Author: Benjamin J Faber
Requested Type: Poster
Submitted: 2022-03-04 16:05:54
Co-authors: J.M. Duff, A. Bader, C.C. Hegna
University of Wisconsin-Madison
2221 Sherman Ave, Apt 401
Madison, WI 53704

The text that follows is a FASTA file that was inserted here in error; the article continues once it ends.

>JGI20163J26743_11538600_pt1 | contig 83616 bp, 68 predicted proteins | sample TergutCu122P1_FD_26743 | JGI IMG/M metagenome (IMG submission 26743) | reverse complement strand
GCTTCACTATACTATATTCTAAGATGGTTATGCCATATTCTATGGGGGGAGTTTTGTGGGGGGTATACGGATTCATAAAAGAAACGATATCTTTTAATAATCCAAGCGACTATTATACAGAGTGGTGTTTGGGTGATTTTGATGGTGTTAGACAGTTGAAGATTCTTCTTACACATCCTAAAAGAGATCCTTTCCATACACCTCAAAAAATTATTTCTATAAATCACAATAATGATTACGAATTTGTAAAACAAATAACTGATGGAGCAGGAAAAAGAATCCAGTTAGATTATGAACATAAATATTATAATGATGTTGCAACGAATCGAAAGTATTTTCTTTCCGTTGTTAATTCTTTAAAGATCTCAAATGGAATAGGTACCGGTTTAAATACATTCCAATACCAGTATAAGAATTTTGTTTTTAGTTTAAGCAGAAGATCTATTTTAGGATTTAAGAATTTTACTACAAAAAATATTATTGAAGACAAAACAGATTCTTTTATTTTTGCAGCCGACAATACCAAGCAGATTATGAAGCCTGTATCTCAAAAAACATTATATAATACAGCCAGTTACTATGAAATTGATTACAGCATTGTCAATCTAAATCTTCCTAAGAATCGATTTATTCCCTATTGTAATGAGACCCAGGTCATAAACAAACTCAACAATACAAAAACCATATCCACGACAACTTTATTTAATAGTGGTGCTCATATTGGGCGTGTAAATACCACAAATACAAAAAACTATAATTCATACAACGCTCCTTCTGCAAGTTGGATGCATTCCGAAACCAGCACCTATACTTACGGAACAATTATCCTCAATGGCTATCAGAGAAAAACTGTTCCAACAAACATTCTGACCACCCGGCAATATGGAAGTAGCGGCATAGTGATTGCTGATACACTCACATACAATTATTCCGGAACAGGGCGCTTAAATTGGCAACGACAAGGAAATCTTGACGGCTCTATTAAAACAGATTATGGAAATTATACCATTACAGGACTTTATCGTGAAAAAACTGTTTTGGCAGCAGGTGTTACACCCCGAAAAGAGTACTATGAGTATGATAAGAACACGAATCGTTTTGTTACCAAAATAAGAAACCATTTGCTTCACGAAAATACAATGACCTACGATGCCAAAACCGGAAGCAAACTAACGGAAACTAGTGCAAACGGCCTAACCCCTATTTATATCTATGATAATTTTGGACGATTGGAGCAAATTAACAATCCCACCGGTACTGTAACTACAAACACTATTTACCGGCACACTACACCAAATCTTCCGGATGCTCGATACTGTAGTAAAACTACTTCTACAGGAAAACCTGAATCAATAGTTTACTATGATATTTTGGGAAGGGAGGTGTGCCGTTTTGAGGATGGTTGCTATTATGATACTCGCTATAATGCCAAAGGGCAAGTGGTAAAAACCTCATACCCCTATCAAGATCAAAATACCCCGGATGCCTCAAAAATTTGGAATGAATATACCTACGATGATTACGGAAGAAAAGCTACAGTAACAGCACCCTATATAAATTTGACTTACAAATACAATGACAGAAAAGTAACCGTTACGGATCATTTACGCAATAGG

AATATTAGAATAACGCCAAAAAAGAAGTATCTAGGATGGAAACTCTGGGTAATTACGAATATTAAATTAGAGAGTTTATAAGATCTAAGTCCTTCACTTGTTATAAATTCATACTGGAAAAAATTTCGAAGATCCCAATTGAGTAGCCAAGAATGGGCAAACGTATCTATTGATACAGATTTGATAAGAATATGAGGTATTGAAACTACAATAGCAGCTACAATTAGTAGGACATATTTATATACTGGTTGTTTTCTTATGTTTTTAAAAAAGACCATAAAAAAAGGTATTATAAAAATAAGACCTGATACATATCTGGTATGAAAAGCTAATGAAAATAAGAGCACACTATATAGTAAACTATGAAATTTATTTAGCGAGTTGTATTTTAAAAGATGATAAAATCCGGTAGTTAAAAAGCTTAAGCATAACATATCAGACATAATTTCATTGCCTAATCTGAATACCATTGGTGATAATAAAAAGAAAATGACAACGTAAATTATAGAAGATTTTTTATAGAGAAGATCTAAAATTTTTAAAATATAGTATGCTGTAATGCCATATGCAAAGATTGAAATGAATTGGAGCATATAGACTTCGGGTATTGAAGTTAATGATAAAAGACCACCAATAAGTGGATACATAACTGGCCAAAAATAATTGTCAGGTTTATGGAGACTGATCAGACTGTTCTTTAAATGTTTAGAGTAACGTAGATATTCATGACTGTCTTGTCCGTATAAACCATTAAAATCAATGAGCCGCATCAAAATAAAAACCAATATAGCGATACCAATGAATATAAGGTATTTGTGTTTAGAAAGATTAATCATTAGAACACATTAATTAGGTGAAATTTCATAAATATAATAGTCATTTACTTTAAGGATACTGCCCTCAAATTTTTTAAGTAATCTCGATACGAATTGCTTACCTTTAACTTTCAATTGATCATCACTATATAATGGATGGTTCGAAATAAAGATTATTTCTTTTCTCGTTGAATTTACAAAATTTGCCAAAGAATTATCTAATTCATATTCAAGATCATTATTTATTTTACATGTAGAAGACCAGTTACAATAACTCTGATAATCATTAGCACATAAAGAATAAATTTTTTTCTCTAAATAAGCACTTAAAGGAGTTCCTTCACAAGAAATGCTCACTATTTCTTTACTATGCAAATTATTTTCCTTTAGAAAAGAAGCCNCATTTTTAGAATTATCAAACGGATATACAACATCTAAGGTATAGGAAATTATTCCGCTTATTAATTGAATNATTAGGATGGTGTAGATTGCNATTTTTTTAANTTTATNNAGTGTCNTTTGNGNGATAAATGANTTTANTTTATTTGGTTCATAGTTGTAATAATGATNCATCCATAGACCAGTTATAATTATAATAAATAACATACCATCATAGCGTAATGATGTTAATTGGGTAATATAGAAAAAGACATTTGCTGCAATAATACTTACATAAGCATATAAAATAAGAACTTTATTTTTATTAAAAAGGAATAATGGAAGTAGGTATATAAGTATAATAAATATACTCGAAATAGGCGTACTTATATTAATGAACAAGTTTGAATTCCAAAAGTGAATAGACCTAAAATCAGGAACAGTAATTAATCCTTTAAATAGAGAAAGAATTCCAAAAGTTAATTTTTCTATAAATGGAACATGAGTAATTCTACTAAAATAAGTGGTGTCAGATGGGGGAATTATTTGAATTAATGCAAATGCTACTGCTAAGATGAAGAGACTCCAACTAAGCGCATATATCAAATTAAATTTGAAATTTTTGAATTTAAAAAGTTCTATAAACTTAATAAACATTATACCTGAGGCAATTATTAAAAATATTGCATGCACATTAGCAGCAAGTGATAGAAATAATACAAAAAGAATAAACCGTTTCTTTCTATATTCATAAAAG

Numerous recent advances in the theory and computation of plasma confinement properties in 3D magnetic fields has reestablished the stellarator as a competitive fusion concept. These advances share a common thread, where the confining external magnetic field is manipulated to generate new stellarator equilibria with better confinement properties. Performing this procedure within a numerical optimization loop to efficiently find new configurations presents significant challenges. The numerical codes used in stellarator optimization are in general not written to couple easily together, due to obstacles such as differing programming languages and resource requirements, separate input and output formats, or incompatible magnetic field representations. To alleviate these issues, a new suite of stellarator physics and optimization packages have been written in the dynamic, high-performance Julia programming language, centered around the StellaratorOptimization.jl package. These packages provide common interfaces between different magnetic coordinates systems, equilibrium solvers, and physics analysis codes that allows for users to easily add new methods and procedures to optimization problems without needing to understand the underlying optimization internals. Importantly, by leveraging these interfaces, methods for computing physics targets can be implemented independently of the equilibrium solver. Furthermore, by using Julia package manager, different optimization algorithms can be explored seamlessly without any need for pre-compilation. The first results from StellaratorOptimization.jl will be presented demonstrating the dynamic use of both local and global MHD equilibrium solvers with different combinations of optimization algorithms and physics targets of varying complexity, such as quasisymmetry, collisionless fast particle confinement, and turbulent confinement.